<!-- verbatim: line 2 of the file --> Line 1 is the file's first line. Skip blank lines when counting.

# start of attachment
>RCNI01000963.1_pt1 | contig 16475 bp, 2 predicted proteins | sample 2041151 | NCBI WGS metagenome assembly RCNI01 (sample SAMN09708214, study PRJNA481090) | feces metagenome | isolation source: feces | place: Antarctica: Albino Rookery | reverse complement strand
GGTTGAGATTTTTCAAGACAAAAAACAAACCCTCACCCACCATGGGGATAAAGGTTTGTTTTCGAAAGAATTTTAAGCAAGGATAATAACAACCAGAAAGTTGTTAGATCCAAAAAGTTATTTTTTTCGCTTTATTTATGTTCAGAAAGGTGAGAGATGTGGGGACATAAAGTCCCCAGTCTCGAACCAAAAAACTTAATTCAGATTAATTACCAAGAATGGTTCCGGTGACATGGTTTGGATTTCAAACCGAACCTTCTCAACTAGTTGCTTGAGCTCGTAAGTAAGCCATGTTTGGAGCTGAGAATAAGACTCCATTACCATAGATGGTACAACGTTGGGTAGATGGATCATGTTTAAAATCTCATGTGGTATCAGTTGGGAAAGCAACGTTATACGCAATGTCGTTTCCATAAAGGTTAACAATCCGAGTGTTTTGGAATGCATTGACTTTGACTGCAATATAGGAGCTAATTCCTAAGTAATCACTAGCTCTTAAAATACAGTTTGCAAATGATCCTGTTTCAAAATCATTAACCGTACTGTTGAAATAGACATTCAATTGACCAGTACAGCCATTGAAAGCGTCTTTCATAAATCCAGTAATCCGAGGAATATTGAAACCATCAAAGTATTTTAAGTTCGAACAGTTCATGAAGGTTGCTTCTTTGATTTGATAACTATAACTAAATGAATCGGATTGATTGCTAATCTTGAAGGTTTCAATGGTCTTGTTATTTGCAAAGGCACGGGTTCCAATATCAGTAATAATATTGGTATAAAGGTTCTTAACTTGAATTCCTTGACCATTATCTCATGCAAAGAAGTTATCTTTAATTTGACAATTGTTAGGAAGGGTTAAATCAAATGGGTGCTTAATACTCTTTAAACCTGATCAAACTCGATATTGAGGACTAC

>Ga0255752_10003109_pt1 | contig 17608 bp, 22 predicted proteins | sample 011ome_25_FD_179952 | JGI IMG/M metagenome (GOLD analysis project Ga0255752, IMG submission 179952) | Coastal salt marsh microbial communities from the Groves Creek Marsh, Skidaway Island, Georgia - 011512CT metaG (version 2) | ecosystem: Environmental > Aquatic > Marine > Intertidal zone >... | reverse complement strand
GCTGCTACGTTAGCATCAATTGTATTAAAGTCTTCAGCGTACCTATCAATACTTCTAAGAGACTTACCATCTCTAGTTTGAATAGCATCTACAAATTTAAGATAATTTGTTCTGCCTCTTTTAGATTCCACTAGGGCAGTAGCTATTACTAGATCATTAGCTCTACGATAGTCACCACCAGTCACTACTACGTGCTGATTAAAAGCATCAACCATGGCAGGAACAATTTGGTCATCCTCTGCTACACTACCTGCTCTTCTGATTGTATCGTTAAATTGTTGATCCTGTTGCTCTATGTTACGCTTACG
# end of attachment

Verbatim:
GGTTGAGATTTTTCAAGACAAAAAACAAACCCTCACCCACCATGGGGATAAAGGTTTGTTTTCGAAAGAATTTTAAGCAAGGATAATAACAACCAGAAAGTTGTTAGATCCAAAAAGTTATTTTTTTCGCTTTATTTATGTTCAGAAAGGTGAGAGATGTGGGGACATAAAGTCCCCAGTCTCGAACCAAAAAACTTAATTCAGATTAATTACCAAGAATGGTTCCGGTGACATGGTTTGGATTTCAAACCGAACCTTCTCAACTAGTTGCTTGAGCTCGTAAGTAAGCCATGTTTGGAGCTGAGAATAAGACTCCATTACCATAGATGGTACAACGTTGGGTAGATGGATCATGTTTAAAATCTCATGTGGTATCAGTTGGGAAAGCAACGTTATACGCAATGTCGTTTCCATAAAGGTTAACAATCCGAGTGTTTTGGAATGCATTGACTTTGACTGCAATATAGGAGCTAATTCCTAAGTAATCACTAGCTCTTAAAATACAGTTTGCAAATGATCCTGTTTCAAAATCATTAACCGTACTGTTGAAATAGACATTCAATTGACCAGTACAGCCATTGAAAGCGTCTTTCATAAATCCAGTAATCCGAGGAATATTGAAACCATCAAAGTATTTTAAGTTCGAACAGTTCATGAAGGTTGCTTCTTTGATTTGATAACTATAACTAAATGAATCGGATTGATTGCTAATCTTGAAGGTTTCAATGGTCTTGTTATTTGCAAAGGCACGGGTTCCAATATCAGTAATAATATTGGTATAAAGGTTCTTAACTTGAATTCCTTGACCATTATCTCATGCAAAGAAGTTATCTTTAATTTGACAATTGTTAGGAAGGGTTAAATCAAATGGGTGCTTAATACTCTTTAAACCTGATCAAACTCGATATTGAGGACTAC